Twenty five experts warned in a letter on Tuesday that the coronavirus disease could threaten the populations of the worlds three greatest ape species.
“The Covid-19 pandemic is a critical situation for humans, our health and our economies. It’s also a potentially dire situation for great apes. There is a lot at stake for those in danger of extinction”, said Thomas Gillespie, from Emory University, a lead author of the letter published in the Nature journal.
The letter detailed that young people infected with Covid-19 but not showing symptoms - making it almost impossible to detect - are those most likely to be hiking into national parks in Africa and Asia to see great apes in the wild.
“We hope for the best but should prepare for the worst and critically consider the impact of our activities on these endangered species", the authors said.
Extinction threatens 60 percent of more than 500 primate species worldwide, while 75 percent are suffering from declining populations, according to a report co-authored by Gillespie in 2017.
Chimpanzees, gorillas and orangutans - humans closest biological relatives - have 98 percent of their DNA in common with humans and research conducted in 2008 revealed the first direct evidence of human to ape virus transmission.
Even a virus which causes mild symptoms in humans has been seen to be lethal to great apes.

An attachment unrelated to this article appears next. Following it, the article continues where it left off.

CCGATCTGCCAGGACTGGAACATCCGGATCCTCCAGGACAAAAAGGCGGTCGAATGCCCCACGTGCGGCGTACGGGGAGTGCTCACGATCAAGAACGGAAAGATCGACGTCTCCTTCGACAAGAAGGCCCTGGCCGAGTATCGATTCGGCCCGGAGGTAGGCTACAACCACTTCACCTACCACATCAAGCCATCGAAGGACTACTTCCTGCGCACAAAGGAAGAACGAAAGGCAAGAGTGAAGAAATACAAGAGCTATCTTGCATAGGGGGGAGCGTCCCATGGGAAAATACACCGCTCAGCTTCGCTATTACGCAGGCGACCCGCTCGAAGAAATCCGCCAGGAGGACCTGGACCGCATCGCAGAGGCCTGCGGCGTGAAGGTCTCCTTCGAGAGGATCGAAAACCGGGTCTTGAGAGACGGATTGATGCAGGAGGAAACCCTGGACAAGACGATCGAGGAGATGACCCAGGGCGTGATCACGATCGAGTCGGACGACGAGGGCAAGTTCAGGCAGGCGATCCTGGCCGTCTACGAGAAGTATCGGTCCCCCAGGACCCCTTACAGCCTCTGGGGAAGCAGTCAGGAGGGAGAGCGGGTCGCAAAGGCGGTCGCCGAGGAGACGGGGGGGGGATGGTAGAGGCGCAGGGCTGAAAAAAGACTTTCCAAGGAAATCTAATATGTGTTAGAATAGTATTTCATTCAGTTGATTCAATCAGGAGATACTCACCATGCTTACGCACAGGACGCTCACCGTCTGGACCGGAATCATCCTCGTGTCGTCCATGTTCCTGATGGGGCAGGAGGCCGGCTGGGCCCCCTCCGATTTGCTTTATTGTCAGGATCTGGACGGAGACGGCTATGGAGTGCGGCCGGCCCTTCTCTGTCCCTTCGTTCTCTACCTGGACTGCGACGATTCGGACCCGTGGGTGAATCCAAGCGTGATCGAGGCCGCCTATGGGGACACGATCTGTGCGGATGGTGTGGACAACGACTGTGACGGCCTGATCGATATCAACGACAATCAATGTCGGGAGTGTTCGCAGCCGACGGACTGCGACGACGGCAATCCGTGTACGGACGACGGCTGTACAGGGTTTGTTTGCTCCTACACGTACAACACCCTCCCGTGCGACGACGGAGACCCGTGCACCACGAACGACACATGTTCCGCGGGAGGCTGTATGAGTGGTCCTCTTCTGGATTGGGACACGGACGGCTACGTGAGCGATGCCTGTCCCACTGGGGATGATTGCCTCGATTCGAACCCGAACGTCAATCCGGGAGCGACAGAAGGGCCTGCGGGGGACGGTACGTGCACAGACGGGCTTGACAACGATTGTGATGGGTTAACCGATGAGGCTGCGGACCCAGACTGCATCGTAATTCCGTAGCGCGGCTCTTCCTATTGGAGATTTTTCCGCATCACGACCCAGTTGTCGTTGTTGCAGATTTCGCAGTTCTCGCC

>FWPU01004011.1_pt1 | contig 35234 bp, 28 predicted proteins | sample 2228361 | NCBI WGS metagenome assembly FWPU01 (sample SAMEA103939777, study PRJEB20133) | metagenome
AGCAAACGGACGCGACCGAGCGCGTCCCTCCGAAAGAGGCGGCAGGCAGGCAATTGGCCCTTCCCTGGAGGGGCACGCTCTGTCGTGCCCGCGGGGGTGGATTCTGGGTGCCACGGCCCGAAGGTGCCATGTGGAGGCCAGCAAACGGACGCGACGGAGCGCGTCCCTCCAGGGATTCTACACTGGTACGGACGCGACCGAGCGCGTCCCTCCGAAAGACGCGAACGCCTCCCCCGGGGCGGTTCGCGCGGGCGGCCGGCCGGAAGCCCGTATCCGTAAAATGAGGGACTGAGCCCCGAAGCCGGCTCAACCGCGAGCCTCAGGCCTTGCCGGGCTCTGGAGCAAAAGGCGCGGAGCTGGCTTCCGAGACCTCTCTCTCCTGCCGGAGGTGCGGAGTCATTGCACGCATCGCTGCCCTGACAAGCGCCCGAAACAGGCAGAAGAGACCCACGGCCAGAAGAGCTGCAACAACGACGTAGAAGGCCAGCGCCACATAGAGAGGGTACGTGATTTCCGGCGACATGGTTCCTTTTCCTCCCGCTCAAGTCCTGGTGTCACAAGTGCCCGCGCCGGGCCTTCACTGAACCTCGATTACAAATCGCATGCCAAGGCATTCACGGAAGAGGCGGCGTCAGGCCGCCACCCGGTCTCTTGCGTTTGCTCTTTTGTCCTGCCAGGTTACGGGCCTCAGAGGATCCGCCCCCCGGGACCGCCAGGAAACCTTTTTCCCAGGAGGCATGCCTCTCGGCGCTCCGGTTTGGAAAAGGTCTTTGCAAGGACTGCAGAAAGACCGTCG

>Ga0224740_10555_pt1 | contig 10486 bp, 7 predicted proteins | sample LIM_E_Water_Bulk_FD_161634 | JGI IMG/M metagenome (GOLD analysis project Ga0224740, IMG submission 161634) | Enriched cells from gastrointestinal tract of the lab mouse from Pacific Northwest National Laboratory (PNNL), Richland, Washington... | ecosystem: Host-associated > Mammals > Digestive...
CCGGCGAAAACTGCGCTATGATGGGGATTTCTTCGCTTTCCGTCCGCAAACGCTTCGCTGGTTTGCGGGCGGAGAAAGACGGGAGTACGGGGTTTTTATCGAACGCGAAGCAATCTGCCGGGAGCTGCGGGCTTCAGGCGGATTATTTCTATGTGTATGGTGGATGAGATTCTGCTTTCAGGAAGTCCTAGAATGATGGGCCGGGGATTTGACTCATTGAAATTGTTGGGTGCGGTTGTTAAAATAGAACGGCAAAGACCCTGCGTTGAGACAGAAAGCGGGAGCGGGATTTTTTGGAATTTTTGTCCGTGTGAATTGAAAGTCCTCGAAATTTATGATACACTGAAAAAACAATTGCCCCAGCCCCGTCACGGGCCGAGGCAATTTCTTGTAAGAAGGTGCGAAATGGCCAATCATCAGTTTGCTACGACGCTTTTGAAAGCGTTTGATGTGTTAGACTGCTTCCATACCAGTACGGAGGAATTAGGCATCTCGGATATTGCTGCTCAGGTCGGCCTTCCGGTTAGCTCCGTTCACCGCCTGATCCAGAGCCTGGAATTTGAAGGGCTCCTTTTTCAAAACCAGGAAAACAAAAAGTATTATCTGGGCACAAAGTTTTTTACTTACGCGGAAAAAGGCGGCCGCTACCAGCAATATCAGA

Experts are concerned that due to the lethal effect on people, the deadly disease could potentially be devastating to great apes.
No great ape has been reported to have caught Covid-19 and therefore its impact remains speculation. But, due to the vulnerability of some species to extinction as a result of destruction and poaching, researchers claim that closing national parks, reserves, and zoos is worth considering.
Several national parks in Congo and Rwanda have temporarily shuttered for tourists and researchers. However, the animals, without human protection, are now at a greater risk from poachers.
The Mountain gorilla, the only great ape to have seen its population steadily rise, with about 1,000 living in the Democratic Republic of Congo and Uganda, has slowly risen from being classified as 'critically endangered' to 'endangered'.
Advice from the International Union for the Conservation of Nature recommends that the advised distance between people and great apes should be increased from 7 meters to 10 meters and suggests that anyone who is ill or has had symptoms of flu in the preceding 2 weeks avoid being in any sort of proximity with the great apes.